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Robin P F Dullaart, Albert K Groen, Geesje M Dallinga-Thie, Rindert de Vries, Wim J Sluiter, and Arie van Tol

Objective

We tested whether in metabolic syndrome (MetS) subjects the ability of plasma to stimulate cellular cholesterol efflux, an early step in the anti-atherogenic reverse cholesterol transport pathway, is maintained despite low high-density lipoprotein (HDL) cholesterol.

Design

In 76 subjects with and 94 subjects without MetS based on the National Cholesterol Education Program Adult Treatment Panel III (NCEP ATP III) criteria, we determined plasma (apo)lipoproteins, pre-β-HDL formation, phospholipid transfer protein (PLTP) activity, cholesterol esterification (EST), cholesteryl ester transfer (CET), adiponectin, and the ability of plasma from each subject to stimulate cholesterol efflux out of cultured fibroblasts obtained from a single donor.

Results

Apo E, PLTP activity, EST, and CET were higher (P=0.04 to <0.001), whereas adiponectin was lower in MetS subjects (P<0.01). Pre-β-HDL and pre-β-HDL formation were not different between subjects with and without MetS. Cellular cholesterol efflux to plasma from MetS subjects was slightly higher versus plasma from subjects without MetS (8.8±1.0 vs 8.5±0.9%, P=0.05), but the difference was not significant after age, sex, and diabetes adjustment. Cellular cholesterol efflux was positively related to pre-β-HDL formation, EST, PLTP activity, and apo E (P<0.05 for all by multiple linear regression analysis), without an independent association with MetS and diabetes status.

Conclusions

The ability of plasma from MetS subjects to promote fibroblast cholesterol efflux is not defective, although HDL cholesterol is decreased. Higher cholesterol esterification, PLTP activity, and apo E levels may contribute to the maintenance of cholesterol efflux in MetS.

Free access

Robin P F Dullaart, Gerrit van den Berg, Aafke M van der Knaap, Janneke Dijck-Brouwer, Geesje M Dallinga-Thie, Peter M J Zelissen, Wim J Sluiter, and André P van Beek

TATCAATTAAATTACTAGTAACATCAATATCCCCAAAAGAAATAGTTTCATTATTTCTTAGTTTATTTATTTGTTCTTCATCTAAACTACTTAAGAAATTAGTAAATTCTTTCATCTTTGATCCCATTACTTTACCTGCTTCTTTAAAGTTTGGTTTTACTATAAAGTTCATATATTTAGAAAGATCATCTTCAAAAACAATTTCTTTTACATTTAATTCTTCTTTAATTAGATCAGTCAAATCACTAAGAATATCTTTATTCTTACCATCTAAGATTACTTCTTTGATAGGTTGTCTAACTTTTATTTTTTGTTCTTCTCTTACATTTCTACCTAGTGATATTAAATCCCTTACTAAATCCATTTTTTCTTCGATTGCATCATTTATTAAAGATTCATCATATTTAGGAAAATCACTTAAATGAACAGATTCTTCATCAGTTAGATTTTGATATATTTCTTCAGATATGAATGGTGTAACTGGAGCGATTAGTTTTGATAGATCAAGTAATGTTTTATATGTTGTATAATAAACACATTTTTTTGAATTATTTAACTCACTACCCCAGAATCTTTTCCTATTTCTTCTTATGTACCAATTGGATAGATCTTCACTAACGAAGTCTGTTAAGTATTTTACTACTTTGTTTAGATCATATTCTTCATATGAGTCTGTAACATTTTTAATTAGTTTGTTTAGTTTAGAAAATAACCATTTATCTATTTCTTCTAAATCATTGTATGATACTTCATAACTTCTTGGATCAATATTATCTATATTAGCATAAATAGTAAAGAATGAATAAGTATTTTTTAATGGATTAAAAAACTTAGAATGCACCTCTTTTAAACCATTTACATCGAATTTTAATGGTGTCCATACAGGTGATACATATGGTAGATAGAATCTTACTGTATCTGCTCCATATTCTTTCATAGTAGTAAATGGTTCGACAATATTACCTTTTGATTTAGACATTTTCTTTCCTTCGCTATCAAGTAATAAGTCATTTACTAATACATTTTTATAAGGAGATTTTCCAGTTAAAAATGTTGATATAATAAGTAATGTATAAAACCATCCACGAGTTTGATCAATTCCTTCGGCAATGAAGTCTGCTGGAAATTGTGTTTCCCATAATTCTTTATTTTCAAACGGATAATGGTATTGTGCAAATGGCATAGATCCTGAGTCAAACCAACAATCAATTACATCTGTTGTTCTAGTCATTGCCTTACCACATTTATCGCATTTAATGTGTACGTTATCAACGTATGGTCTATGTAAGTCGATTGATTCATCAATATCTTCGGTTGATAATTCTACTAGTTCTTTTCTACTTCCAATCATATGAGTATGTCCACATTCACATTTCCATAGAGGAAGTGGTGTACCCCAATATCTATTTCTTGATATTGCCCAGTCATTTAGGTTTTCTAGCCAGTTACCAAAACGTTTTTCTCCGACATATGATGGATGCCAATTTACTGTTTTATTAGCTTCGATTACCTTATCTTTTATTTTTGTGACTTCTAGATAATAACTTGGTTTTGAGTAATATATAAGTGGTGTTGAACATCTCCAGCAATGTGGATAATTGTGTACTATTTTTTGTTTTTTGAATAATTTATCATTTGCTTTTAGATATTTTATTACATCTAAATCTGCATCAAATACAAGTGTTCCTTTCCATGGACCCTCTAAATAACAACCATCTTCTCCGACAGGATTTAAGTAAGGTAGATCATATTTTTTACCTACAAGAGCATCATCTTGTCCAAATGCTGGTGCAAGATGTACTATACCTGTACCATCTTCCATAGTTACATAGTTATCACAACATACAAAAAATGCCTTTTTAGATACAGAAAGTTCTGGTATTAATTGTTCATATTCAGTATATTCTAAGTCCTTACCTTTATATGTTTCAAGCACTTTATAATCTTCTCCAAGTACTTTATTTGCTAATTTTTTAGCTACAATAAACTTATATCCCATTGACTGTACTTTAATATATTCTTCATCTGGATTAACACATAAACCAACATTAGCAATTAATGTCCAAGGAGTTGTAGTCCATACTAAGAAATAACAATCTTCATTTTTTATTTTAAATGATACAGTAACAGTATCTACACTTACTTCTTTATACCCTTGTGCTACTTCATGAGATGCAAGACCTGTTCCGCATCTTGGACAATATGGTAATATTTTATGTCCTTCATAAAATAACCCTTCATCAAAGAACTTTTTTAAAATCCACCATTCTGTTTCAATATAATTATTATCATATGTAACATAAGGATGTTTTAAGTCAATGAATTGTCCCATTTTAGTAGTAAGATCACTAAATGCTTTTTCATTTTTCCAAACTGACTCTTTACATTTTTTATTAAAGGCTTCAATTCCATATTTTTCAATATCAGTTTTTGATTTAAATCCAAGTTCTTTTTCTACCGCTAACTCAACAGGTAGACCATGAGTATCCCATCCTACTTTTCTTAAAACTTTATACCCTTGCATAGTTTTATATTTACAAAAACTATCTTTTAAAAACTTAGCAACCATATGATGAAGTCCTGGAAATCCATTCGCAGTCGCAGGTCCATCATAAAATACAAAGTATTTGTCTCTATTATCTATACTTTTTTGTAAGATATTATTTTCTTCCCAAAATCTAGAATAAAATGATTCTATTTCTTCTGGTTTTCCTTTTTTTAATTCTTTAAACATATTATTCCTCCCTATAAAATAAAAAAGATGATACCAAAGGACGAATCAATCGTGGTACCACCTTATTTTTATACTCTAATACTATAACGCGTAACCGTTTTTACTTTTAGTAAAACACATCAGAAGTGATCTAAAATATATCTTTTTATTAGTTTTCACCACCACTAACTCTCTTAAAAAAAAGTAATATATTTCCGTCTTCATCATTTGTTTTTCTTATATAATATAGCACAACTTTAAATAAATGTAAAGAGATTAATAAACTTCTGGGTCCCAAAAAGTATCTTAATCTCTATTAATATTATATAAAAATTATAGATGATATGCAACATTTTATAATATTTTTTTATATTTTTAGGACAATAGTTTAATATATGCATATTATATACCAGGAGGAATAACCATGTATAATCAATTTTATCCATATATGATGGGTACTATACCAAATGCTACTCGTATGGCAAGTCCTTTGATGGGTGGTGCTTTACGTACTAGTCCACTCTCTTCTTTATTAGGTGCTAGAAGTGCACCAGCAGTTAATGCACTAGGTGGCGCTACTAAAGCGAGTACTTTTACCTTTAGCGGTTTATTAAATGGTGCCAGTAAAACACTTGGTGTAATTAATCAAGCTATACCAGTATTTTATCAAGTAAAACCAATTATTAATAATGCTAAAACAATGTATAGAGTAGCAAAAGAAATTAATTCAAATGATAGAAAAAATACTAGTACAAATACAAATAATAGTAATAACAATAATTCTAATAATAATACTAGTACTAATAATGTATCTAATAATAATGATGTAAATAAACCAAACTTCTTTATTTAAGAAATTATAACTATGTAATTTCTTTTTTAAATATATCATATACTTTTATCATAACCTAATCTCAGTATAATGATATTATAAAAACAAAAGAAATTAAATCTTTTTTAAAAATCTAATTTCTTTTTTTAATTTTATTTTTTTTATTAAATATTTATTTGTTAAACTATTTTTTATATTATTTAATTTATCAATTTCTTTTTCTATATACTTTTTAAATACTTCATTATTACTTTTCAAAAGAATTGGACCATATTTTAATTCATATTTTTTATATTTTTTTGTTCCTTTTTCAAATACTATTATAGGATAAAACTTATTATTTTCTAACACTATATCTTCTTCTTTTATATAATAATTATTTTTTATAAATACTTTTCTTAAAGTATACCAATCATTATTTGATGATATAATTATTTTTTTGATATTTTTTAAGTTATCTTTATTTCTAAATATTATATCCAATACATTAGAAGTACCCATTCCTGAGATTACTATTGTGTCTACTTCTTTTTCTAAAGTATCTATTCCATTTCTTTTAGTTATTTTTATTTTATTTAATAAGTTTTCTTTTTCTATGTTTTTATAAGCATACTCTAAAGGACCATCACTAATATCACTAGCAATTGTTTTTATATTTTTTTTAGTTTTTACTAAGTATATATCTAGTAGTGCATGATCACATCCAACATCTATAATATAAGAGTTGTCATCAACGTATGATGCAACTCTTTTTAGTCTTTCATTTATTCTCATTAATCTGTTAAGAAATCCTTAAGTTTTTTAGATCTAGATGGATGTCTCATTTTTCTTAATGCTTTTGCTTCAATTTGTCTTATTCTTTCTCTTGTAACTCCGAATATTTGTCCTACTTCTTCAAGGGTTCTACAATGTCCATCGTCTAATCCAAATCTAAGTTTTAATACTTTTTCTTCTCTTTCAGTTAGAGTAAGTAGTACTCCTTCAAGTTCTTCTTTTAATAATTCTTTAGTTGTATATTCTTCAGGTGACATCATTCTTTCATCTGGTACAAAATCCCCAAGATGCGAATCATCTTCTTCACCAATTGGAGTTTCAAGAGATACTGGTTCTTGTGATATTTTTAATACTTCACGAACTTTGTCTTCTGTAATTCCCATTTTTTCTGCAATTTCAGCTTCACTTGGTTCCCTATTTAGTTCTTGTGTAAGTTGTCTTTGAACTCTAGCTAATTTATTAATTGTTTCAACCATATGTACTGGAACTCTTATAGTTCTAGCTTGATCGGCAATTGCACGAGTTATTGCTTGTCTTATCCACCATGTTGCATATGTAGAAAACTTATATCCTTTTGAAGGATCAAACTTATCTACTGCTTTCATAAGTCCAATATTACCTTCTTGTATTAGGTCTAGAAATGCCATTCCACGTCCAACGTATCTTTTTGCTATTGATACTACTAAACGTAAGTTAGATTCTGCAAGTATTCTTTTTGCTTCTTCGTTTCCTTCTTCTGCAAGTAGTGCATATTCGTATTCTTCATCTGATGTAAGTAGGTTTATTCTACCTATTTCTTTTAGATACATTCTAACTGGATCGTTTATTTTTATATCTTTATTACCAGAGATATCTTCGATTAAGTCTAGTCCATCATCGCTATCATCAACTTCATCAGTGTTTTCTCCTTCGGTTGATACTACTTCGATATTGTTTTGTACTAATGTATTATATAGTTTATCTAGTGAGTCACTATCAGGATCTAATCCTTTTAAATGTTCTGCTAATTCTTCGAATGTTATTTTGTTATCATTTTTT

Objective

GH replacement lowers total cholesterol and low-density lipoprotein cholesterol (LDL-C) in GH-deficient adults, but effects on high-density lipoprotein (HDL) cholesterol (HDL-C) are variable. Both GH and glucocorticoids decrease cholesteryl ester transfer protein (CETP) activity, which is important in HDL metabolism. We determined the extent to which the changes in HDL-C in response to GH replacement are predicted by the −629C>A CETP promoter polymorphism, and questioned whether this association is modified by concomitant glucocorticoid treatment.

Design and methods

A total of 91 GH-deficient adults (63 receiving glucocorticoids) were genotyped for the −629 CETP C>A polymorphism. Fasting serum lipids were measured before and after 1.2±0.4 years of GH treatment (Genotropin, Pfizer Inc., Stockholm, Sweden).

Results

In the whole group, total cholesterol and LDL-C decreased (P<0.05) after GH treatment, but the changes in HDL-C were not significant. In CC carriers receiving glucocorticoids (n=19), HDL-C rose by 0.15±0.25 mmol/l (P=0.02; P<0.03 from unchanged HDL-C in −629 AA+CA carriers on glucocorticoids and from CC homozygotes not receiving glucocorticoids). Multivariate regression analysis showed that individual changes in HDL-C were predicted by the CETP polymorphism (CC versus AA+CC, P=0.006) in glucocorticoid users, independently of baseline HDL-C and other variables including apolipoprotein E4 carrier status; an opposite association with the CETP polymorphism was found in patients not receiving glucocorticoids (P=0.053).

Conclusions

We suggest a common CETP variant-glucocorticoid treatment interaction concerning the effect of GH replacement on HDL-C. This may explain some of the reported variation in the HDL-C response to GH.